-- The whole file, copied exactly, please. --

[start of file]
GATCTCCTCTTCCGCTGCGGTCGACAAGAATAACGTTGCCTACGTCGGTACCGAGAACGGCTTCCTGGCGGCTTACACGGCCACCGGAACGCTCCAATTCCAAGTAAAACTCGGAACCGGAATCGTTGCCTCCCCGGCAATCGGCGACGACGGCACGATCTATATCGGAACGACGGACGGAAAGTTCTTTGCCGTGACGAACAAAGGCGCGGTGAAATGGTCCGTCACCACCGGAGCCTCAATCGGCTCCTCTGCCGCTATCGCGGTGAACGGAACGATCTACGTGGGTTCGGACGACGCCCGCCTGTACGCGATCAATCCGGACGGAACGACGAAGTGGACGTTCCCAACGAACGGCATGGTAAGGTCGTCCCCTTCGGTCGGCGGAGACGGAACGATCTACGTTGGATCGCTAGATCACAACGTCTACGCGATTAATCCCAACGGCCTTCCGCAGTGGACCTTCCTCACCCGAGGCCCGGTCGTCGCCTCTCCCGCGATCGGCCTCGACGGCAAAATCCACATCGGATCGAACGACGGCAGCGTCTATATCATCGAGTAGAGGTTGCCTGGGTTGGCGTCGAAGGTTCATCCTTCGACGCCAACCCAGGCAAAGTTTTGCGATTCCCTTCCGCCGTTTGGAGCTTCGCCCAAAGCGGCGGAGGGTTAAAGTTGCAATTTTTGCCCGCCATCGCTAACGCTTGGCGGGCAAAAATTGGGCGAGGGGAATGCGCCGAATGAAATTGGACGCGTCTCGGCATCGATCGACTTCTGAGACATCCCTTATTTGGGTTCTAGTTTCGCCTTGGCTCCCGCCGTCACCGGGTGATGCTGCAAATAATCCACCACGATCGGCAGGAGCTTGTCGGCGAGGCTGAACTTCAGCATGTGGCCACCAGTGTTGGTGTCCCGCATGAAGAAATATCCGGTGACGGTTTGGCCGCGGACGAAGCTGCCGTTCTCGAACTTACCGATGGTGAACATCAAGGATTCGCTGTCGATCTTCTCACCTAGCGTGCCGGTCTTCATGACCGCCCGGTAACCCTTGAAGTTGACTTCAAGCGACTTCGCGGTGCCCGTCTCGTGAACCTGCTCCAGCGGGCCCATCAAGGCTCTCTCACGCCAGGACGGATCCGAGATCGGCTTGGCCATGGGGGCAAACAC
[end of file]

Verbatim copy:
GATCTCCTCTTCCGCTGCGGTCGACAAGAATAACGTTGCCTACGTCGGTACCGAGAACGGCTTCCTGGCGGCTTACACGGCCACCGGAACGCTCCAATTCCAAGTAAAACTCGGAACCGGAATCGTTGCCTCCCCGGCAATCGGCGACGACGGCACGATCTATATCGGAACGACGGACGGAAAGTTCTTTGCCGTGACGAACAAAGGCGCGGTGAAATGGTCCGTCACCACCGGAGCCTCAATCGGCTCCTCTGCCGCTATCGCGGTGAACGGAACGATCTACGTGGGTTCGGACGACGCCCGCCTGTACGCGATCAATCCGGACGGAACGACGAAGTGGACGTTCCCAACGAACGGCATGGTAAGGTCGTCCCCTTCGGTCGGCGGAGACGGAACGATCTACGTTGGATCGCTAGATCACAACGTCTACGCGATTAATCCCAACGGCCTTCCGCAGTGGACCTTCCTCACCCGAGGCCCGGTCGTCGCCTCTCCCGCGATCGGCCTCGACGGCAAAATCCACATCGGATCGAACGACGGCAGCGTCTATATCATCGAGTAGAGGTTGCCTGGGTTGGCGTCGAAGGTTCATCCTTCGACGCCAACCCAGGCAAAGTTTTGCGATTCCCTTCCGCCGTTTGGAGCTTCGCCCAAAGCGGCGGAGGGTTAAAGTTGCAATTTTTGCCCGCCATCGCTAACGCTTGGCGGGCAAAAATTGGGCGAGGGGAATGCGCCGAATGAAATTGGACGCGTCTCGGCATCGATCGACTTCTGAGACATCCCTTATTTGGGTTCTAGTTTCGCCTTGGCTCCCGCCGTCACCGGGTGATGCTGCAAATAATCCACCACGATCGGCAGGAGCTTGTCGGCGAGGCTGAACTTCAGCATGTGGCCACCAGTGTTGGTGTCCCGCATGAAGAAATATCCGGTGACGGTTTGGCCGCGGACGAAGCTGCCGTTCTCGAACTTACCGATGGTGAACATCAAGGATTCGCTGTCGATCTTCTCACCTAGCGTGCCGGTCTTCATGACCGCCCGGTAACCCTTGAAGTTGACTTCAAGCGACTTCGCGGTGCCCGTCTCGTGAACCTGCTCCAGCGGGCCCATCAAGGCTCTCTCACGCCAGGACGGATCCGAGATCGGCTTGGCCATGGGGGCAAACAC